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Isovaleric Acidemia

MARY L. EFRON, MD
Am J Dis Child. 1967;113(1):74-76. doi:10.1001/archpedi.1967.02090160124015.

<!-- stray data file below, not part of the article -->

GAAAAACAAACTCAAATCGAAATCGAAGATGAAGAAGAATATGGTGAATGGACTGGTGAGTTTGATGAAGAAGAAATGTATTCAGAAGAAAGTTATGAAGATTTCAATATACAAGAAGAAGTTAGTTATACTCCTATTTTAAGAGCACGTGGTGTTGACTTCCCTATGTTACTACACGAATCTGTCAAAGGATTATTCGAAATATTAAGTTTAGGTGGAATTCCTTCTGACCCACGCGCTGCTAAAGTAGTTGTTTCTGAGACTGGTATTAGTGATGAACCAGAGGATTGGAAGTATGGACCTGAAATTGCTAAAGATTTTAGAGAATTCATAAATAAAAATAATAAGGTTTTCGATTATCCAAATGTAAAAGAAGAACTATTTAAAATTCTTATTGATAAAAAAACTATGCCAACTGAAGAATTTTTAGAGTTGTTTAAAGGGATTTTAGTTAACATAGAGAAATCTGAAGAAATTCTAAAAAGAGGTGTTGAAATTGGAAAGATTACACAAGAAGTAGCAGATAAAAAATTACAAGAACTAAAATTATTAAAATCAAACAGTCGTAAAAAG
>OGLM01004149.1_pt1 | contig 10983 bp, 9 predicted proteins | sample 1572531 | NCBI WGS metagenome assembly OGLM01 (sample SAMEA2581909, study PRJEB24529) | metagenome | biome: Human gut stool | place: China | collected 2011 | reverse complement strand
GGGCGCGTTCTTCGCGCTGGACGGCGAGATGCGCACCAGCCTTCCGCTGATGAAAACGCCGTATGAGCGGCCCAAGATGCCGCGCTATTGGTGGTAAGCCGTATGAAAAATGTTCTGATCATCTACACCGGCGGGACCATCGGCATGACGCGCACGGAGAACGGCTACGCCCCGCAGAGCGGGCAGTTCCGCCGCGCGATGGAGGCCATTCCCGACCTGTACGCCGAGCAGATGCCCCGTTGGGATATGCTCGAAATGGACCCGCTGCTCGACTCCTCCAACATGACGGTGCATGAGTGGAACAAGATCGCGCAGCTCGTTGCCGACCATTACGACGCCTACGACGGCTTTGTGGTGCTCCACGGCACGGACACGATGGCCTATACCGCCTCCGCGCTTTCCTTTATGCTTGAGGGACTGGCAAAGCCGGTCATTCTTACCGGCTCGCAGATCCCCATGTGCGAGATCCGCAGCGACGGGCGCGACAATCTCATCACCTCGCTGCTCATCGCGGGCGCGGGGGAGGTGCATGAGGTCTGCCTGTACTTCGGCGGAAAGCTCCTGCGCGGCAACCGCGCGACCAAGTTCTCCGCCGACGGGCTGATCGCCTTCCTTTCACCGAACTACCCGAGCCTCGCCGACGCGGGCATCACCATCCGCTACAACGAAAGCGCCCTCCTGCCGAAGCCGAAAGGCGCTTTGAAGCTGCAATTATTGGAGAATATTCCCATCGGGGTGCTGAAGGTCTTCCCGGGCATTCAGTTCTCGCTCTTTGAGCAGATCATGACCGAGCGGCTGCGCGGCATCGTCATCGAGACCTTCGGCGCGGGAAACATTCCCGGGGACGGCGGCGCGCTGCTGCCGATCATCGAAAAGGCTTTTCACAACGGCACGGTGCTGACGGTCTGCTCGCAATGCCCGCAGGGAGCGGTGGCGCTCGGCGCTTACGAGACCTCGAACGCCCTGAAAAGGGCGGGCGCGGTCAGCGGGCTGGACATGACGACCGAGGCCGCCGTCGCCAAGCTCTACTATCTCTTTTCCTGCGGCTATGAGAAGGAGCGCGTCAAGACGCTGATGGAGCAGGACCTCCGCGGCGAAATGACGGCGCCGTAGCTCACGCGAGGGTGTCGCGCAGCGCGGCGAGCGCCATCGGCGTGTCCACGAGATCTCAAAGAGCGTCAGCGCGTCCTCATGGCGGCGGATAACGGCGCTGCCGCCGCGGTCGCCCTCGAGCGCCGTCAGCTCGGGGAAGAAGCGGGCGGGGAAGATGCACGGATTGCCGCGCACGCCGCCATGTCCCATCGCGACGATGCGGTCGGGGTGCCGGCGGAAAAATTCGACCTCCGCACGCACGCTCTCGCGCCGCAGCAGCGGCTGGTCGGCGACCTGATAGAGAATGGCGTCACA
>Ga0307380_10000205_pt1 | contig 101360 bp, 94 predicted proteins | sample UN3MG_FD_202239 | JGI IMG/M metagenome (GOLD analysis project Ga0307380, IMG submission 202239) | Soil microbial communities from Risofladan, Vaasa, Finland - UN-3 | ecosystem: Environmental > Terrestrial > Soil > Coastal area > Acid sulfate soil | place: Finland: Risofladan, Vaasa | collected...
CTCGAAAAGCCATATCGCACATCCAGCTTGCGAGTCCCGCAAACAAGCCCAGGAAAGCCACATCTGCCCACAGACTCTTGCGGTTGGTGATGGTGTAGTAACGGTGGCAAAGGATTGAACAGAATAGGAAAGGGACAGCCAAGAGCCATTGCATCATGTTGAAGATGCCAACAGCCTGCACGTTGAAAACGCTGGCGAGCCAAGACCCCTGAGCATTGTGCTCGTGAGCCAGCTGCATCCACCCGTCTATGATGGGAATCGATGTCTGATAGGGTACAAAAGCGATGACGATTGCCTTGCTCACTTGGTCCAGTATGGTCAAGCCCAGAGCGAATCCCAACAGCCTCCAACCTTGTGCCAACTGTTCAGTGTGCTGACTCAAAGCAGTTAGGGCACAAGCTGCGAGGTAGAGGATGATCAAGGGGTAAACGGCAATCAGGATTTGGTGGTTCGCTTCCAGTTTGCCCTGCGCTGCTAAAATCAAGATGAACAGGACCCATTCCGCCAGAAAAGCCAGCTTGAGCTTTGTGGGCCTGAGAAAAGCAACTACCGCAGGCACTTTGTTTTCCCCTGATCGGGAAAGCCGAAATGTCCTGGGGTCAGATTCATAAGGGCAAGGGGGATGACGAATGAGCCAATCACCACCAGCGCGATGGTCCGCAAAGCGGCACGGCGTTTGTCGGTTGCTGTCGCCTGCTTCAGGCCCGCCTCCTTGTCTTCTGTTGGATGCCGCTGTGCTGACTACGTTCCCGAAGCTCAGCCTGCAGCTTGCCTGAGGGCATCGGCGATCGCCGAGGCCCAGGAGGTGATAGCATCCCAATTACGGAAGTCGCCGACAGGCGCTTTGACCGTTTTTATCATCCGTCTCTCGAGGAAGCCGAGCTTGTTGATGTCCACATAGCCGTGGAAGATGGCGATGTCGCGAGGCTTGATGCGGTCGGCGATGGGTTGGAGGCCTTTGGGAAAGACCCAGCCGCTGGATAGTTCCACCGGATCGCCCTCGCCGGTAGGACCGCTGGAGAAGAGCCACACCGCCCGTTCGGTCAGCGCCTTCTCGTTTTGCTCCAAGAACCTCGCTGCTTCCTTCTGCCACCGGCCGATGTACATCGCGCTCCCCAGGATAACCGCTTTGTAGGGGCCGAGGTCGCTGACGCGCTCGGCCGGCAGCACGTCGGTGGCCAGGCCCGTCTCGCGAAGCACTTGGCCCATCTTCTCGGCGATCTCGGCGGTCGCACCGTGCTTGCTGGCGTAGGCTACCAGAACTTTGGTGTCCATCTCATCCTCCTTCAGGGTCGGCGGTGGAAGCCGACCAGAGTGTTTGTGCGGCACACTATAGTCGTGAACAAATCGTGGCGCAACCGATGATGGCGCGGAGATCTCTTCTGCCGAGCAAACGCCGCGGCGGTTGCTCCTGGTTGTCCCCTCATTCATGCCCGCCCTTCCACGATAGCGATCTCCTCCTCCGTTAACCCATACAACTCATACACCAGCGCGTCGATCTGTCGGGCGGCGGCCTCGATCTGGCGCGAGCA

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DURING the past two years, we have studied a brother and sister, now aged 3½ and 5 years, with a previously-undescribed disorder of leucine metabolism resulting in excessive accumulation of isovaleric acid in the body fluids1 (Fig 1). Both children have mild mental retardation, smell of isovaleric acid (the odor of sweaty feet), and experience periodic bouts of vomiting, acidosis, and lethargy or coma. These attacks are usually associated with infection or immoderate protein ingestion, and are characterized by marked intensification of the odor and an increase in the blood concentration of isovaleric acid. With glucose and electrolyte therapy, the attacks have subsided gradually over a few days; during the recovery phase, ataxia and intention tremor have been noted. The only other abnormal physical findings are mottling of the fundus and congenital retinal vessel tortuosity in both patients. Neither the parents nor the normal brother have these features.

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